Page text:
A later letter reveals her widowed great-grandmother, having moved back to Scotland, had eventually applied to the lighthouse board for a bursary to ensure one of her sons had enough money to get through university. It was successful.
General Register Office of Scotland imaging and micrographic manager Audrey Wyper, who has compiled most of Gail's family history, smiles. "We've been really enthusiastic about finding this information because it's a great story. It is easy to forget that this actually happened in Gail's family, though, and it must have been awful.
"Unfortunately, there is always more information available in families where there has been a tragedy – there is always more paperwork involved for bad news. The same happens to families who lost relatives during the world wars."
Gail's session with the archive team is dominated by the tale of her great-grandad, the detailed documents available to her and the many questions left unanswered in her mind.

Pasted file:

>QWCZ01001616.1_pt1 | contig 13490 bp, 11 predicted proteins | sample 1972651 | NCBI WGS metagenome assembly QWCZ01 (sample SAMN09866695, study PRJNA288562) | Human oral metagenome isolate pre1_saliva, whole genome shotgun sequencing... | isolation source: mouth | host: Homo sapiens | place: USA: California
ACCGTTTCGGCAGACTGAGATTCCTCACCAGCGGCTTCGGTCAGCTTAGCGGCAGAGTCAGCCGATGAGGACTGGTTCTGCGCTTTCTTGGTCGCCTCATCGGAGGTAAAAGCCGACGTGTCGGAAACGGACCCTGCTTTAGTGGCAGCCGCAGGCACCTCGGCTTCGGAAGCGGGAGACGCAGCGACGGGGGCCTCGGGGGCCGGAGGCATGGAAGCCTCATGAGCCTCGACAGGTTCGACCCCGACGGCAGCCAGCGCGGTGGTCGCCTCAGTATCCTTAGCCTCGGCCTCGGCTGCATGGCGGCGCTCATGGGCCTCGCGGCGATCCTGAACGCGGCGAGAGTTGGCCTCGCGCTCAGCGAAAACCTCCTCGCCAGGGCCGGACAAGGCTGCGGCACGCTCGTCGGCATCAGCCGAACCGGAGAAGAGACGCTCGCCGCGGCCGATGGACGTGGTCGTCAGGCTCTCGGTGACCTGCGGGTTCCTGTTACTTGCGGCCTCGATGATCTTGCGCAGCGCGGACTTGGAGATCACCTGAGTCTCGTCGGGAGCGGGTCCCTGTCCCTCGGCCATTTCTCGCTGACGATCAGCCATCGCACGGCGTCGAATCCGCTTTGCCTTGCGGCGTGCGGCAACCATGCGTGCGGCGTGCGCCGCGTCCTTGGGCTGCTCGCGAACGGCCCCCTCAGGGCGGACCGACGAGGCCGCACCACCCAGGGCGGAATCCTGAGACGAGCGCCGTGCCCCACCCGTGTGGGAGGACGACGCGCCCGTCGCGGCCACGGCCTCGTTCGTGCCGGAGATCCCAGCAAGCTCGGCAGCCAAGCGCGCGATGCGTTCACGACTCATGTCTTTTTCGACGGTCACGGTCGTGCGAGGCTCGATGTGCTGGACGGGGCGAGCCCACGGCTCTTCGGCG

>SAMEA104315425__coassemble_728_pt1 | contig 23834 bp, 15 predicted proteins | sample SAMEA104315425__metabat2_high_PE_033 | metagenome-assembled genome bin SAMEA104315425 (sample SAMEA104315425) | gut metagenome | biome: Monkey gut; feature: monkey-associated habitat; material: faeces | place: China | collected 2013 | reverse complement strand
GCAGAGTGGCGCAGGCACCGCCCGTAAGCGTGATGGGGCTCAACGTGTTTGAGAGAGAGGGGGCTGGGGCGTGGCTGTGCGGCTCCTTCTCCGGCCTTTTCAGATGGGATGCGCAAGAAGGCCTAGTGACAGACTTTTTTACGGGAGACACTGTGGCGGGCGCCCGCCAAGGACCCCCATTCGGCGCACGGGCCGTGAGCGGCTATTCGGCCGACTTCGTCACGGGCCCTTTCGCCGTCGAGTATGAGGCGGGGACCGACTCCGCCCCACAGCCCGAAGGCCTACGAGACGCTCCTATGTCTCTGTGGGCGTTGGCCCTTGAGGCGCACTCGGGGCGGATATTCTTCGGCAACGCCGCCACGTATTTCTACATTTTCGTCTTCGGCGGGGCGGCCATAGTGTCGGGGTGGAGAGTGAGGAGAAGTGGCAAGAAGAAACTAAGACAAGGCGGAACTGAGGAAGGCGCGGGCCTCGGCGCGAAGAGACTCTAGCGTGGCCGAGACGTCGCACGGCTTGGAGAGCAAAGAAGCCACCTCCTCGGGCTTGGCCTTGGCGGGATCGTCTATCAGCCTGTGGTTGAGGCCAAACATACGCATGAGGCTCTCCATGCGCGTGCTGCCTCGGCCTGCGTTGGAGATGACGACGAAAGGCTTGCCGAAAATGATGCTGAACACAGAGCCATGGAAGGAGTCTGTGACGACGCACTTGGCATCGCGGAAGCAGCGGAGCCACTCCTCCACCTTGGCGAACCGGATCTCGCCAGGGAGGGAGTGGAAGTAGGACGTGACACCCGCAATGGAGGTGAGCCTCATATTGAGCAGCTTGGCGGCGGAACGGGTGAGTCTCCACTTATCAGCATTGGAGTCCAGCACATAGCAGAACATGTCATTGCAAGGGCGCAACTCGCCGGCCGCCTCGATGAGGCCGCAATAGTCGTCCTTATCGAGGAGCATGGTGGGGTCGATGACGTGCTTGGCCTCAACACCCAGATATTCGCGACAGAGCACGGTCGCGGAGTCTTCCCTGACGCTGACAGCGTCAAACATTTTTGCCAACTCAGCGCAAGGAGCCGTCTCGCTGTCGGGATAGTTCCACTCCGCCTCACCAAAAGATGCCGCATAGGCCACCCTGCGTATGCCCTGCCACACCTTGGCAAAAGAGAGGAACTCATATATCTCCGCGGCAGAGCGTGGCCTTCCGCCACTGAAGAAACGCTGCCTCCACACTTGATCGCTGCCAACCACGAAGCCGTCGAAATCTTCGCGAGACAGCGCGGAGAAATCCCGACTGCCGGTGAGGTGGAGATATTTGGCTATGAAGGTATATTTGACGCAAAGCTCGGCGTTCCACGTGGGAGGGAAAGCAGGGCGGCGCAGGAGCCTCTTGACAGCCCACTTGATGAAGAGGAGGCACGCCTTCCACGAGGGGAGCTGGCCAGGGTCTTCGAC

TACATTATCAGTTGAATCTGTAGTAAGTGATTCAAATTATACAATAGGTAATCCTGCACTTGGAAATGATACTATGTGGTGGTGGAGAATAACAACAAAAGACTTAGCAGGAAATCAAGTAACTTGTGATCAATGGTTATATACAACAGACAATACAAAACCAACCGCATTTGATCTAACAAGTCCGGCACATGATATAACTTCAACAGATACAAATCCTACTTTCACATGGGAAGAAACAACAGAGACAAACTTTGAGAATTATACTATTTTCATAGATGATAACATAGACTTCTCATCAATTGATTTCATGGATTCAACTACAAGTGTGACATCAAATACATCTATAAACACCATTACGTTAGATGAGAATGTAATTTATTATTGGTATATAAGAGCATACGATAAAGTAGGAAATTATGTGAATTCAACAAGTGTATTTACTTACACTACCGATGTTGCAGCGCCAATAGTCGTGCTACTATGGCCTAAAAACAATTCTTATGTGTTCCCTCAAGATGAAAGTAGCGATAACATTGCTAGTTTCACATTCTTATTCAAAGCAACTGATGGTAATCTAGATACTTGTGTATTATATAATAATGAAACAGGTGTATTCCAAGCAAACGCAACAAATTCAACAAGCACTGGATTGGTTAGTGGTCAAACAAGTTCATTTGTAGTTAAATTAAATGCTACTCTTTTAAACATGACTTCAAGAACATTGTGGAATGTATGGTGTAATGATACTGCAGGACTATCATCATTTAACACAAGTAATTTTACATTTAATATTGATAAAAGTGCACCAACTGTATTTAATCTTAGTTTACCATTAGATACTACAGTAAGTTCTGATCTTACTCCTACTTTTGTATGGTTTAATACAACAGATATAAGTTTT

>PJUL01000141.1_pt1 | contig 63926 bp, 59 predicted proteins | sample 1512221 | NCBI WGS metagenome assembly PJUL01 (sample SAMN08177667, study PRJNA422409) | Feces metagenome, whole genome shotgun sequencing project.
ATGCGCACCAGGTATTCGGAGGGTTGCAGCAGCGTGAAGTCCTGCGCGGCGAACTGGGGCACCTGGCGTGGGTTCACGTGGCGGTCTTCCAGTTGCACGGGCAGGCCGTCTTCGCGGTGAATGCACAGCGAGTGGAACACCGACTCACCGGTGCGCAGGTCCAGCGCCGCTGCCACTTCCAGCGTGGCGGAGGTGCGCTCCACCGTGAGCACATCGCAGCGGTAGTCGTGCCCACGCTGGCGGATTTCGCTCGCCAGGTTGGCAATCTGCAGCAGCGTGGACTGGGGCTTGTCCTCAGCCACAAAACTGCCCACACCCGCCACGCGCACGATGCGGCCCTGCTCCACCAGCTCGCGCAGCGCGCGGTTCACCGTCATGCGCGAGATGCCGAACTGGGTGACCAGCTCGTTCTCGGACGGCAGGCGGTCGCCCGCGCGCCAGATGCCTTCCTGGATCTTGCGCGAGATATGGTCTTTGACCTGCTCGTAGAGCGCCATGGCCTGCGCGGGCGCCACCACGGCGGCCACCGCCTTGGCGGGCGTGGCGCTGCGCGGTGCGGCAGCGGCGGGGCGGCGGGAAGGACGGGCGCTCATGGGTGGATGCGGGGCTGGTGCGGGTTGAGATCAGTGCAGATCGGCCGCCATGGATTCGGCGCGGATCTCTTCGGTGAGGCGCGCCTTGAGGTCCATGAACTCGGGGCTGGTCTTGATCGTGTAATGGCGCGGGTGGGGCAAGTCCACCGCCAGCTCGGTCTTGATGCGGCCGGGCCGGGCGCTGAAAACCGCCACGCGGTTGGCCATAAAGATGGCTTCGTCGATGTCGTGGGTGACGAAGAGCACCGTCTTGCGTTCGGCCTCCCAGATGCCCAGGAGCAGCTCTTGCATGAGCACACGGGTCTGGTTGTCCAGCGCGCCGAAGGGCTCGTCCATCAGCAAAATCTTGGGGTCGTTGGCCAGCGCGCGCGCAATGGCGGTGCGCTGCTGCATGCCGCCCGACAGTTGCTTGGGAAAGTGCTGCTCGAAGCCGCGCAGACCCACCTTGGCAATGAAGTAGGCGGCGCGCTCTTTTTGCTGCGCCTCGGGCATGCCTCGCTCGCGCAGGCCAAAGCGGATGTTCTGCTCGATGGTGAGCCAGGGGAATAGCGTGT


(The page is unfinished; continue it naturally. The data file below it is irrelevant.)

"I just wonder what it must have been like for my great-grandma, leaving the Isle of Man with her children to come back to Scotland and re-start her life?" she says.
"It makes me feel very proud of them all."
While the Gutchers have strong links with Orkney, it emerges the Porters were originally from Ireland, marrying into a family of Leithers back in the 1850s. Although less is known about Gail's mother's side, the Twiddys, archivists learned they originate from Scotland, with a long line of relatives – many with unusual names – also traced back to Leith.
Herbert George Twiddy, born in 1901, was a major in the Royal Army Ordnance Corps, while Horatio Walter Stanley Twiddy, his son – Gail's grandad – was a vacuum cleaner salesman, born in Leith.
"A lot of this is really hard to take in. I really didn't know much about my family at all," Gail laughs. "I did feel quite emotional hearing about my great-grandad. I'm really looking forward to going over all this with my family."
To trace your own family's Scottish history, the Scotland's People Centre is open on weekdays from 9am-4:30pm. Taster sessions are available on a first-come-first-served basis from 10am-12pm and again at 2pm-4pm. For more information visit www.scotlandspeople.gov.uk.